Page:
Criminal Law Chapter 6 - 11 Quizzes
Terms in this set (60)
An act that illustrates an assault under the common law would be _____.
a. one person shouting obscenities at another
b. a parent disciplining a child through corporal punishment
c. one person throwing a punch at another, but missing
d. a husband whipping his wife
one person throwing a punch at another, but missing
Joe, age 22, has consensual sexual intercourse with Lucy, who is 21 and a virgin, Joe may be convicted of ____.
a. contributing to the delinquency of a minor
b. none of these
c. statutory rape
d. rape, i.e., involuntary sexual battery
none of these
One who intentionally strikes another person with a sharp metal letter opener would most likely be charged with __________.
Statutes that provide that the testimony of a victim's prior sexual activity with anyone other than the defendant cannot be admitted in evidence in a rape trial are commonly referred to as __________ laws.
At the time the English colonized America, the common law had identified four groups of offenses against persons: assaultive crimes; homicidal crimes; sexual crimes;, and ________________.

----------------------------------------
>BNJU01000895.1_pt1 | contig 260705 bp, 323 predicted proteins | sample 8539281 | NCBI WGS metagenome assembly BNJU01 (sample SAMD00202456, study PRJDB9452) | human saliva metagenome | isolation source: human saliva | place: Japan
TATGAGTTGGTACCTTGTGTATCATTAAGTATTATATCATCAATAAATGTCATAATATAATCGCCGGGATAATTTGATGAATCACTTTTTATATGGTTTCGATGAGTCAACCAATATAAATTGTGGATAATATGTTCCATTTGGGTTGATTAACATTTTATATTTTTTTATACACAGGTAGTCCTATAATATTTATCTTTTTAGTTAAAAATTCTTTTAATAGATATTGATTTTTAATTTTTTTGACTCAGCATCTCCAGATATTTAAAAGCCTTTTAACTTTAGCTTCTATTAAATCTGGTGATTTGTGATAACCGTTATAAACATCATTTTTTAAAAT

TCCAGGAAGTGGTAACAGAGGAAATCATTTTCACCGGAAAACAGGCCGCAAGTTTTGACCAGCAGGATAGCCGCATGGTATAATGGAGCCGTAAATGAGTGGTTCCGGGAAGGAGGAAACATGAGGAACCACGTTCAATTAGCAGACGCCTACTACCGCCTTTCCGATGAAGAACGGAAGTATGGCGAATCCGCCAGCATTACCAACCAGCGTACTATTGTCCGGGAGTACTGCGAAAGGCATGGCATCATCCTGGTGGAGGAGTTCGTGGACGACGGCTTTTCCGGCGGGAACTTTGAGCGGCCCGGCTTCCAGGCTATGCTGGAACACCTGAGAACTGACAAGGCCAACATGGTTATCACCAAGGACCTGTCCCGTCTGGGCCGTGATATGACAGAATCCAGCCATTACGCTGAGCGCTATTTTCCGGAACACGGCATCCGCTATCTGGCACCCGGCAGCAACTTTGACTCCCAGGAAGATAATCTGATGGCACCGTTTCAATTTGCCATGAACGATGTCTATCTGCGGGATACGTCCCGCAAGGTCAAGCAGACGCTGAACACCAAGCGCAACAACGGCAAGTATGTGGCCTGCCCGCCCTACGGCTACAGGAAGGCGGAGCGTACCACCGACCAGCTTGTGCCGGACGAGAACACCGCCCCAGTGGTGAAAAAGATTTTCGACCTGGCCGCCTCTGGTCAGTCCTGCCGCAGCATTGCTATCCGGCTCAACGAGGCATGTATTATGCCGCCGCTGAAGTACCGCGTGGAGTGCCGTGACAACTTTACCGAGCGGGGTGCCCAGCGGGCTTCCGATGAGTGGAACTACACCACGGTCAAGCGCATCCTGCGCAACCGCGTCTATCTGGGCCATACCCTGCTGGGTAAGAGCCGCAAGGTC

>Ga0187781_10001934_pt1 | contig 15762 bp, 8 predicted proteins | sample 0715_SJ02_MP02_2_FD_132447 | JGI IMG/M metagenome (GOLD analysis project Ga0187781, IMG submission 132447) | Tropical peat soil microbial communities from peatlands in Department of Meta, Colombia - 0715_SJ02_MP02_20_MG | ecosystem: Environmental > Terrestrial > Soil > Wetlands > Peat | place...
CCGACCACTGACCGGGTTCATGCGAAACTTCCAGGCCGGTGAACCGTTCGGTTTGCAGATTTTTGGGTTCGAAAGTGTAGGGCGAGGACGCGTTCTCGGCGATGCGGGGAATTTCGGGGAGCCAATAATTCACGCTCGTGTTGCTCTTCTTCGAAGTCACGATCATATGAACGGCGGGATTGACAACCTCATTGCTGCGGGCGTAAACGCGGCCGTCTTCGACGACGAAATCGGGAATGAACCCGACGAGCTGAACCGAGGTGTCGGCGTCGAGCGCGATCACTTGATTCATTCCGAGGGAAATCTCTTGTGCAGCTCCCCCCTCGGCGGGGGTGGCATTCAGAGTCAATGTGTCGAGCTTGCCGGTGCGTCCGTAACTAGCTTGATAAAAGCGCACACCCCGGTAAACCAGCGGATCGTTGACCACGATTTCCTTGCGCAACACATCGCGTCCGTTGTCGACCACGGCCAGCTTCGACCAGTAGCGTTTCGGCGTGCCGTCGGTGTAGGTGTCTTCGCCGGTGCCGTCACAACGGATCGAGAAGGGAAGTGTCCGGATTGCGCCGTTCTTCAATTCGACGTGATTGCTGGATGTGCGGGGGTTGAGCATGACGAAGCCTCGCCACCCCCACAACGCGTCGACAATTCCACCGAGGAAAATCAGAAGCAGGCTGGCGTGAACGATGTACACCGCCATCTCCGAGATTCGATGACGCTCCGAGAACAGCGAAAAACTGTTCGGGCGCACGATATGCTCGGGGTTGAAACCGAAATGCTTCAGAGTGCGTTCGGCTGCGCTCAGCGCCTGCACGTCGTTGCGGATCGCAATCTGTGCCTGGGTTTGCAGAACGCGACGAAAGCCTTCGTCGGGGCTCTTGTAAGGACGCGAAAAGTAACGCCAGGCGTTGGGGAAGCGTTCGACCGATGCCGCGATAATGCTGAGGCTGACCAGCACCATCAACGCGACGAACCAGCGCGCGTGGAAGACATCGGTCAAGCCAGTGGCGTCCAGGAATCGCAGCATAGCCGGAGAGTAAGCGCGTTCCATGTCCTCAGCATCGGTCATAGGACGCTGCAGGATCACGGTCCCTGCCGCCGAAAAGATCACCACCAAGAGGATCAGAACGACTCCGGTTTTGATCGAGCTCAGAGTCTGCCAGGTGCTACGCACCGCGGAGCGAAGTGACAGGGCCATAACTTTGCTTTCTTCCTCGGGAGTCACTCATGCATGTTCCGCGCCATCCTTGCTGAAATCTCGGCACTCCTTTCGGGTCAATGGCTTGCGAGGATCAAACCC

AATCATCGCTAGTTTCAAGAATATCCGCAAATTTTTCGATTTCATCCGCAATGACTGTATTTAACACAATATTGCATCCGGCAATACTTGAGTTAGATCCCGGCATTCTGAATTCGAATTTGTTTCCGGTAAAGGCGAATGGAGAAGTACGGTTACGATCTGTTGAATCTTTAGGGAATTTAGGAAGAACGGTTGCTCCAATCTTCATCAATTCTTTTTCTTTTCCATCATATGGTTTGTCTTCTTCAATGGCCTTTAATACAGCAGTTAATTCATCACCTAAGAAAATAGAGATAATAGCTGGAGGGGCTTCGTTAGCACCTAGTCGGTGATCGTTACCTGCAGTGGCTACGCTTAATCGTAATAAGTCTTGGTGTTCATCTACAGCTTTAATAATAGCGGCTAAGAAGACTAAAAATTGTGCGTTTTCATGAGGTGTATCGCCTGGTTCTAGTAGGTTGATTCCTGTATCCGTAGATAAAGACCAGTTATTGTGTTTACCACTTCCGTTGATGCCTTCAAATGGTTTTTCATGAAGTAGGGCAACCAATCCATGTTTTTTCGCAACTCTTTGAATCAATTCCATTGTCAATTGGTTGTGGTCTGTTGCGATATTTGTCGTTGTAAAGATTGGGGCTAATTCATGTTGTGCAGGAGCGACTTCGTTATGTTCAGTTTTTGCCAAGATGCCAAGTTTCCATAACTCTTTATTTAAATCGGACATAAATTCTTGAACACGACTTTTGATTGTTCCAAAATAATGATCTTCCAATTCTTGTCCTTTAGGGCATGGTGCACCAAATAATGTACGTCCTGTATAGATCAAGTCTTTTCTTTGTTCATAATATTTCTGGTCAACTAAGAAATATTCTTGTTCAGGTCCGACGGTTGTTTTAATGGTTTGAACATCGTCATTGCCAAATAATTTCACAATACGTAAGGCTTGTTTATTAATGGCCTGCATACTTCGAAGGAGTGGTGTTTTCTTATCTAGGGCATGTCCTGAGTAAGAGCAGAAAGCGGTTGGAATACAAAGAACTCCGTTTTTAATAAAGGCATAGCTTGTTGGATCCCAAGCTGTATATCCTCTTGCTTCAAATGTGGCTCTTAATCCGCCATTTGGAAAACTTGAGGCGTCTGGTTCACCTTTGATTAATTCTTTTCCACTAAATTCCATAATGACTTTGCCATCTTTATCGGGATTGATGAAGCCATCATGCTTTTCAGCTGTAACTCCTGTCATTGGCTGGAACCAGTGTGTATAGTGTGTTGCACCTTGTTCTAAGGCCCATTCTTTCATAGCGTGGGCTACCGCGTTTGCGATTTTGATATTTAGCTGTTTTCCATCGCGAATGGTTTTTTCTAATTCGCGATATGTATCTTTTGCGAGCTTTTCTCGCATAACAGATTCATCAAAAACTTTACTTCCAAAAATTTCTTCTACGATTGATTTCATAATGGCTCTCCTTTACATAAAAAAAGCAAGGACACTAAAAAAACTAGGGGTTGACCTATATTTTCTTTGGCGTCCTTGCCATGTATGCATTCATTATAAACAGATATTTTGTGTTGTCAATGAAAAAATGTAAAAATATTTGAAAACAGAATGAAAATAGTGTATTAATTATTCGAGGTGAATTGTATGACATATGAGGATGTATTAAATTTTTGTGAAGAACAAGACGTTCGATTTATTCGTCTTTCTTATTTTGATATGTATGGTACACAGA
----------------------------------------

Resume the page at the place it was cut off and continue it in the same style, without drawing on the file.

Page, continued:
offenses involving confinement and movement of persons
Since the late 1970s, the offense of ________________ has become a gender-neutral offense encompassing nonconsensual sexual impositions beyond sexual intercourse.
Many states have enacted laws to provide for issuance of court injunctions to protect spouses from ______________ and provide for arrest of those who violate these orders.
Offenses motivated by bias against a person's race, religion, nationality, gender, disability or sexual orientation are termed _____.
Threatening to harm someone would probably qualify as (a) (an) _______________.
simple assault through intimidation
Depending on the circumstances, parents who inflict injury on a child or who impose excessive punishment may be found guilty of _________________.
a. aggravated assault
b. child abuse
c. any of these offenses
d. simple assault
any of these offenses
Most jurisdictions have enacted statutes making it a crime to burn any property with the intent to defraud an insurance company, usually requiring the prosecution to prove ____________.
the defendant's specific intent to defraud
At common law, one wrongfully deprived of property was entitled to recover damages for the tort of ________.
Nelly is a bank teller. She has manipulated the bank books by diverting funds belonging to the bank into her own account and has withdrawn those funds. Upon discovery by the bank, she will most likely be charge with _________.